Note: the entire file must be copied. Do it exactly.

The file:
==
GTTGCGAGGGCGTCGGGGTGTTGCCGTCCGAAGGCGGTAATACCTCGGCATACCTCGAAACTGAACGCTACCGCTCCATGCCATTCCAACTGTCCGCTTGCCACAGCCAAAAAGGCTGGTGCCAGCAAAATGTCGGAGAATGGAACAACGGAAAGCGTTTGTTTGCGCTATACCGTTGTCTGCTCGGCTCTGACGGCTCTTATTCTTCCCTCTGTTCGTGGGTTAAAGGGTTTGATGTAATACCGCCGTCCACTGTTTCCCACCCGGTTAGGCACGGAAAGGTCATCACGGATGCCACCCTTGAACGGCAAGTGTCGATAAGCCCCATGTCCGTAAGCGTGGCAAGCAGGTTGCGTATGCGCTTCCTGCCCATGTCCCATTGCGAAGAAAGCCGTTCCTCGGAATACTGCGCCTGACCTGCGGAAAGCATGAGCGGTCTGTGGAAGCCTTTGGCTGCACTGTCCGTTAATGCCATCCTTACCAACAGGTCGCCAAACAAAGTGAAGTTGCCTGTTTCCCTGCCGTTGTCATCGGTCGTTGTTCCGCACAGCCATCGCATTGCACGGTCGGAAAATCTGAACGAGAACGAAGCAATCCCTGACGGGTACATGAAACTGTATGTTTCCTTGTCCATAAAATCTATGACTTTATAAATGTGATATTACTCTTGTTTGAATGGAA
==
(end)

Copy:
GTTGCGAGGGCGTCGGGGTGTTGCCGTCCGAAGGCGGTAATACCTCGGCATACCTCGAAACTGAACGCTACCGCTCCATGCCATTCCAACTGTCCGCTTGCCACAGCCAAAAAGGCTGGTGCCAGCAAAATGTCGGAGAATGGAACAACGGAAAGCGTTTGTTTGCGCTATACCGTTGTCTGCTCGGCTCTGACGGCTCTTATTCTTCCCTCTGTTCGTGGGTTAAAGGGTTTGATGTAATACCGCCGTCCACTGTTTCCCACCCGGTTAGGCACGGAAAGGTCATCACGGATGCCACCCTTGAACGGCAAGTGTCGATAAGCCCCATGTCCGTAAGCGTGGCAAGCAGGTTGCGTATGCGCTTCCTGCCCATGTCCCATTGCGAAGAAAGCCGTTCCTCGGAATACTGCGCCTGACCTGCGGAAAGCATGAGCGGTCTGTGGAAGCCTTTGGCTGCACTGTCCGTTAATGCCATCCTTACCAACAGGTCGCCAAACAAAGTGAAGTTGCCTGTTTCCCTGCCGTTGTCATCGGTCGTTGTTCCGCACAGCCATCGCATTGCACGGTCGGAAAATCTGAACGAGAACGAAGCAATCCCTGACGGGTACATGAAACTGTATGTTTCCTTGTCCATAAAATCTATGACTTTATAAATGTGATATTACTCTTGTTTGAATGGAA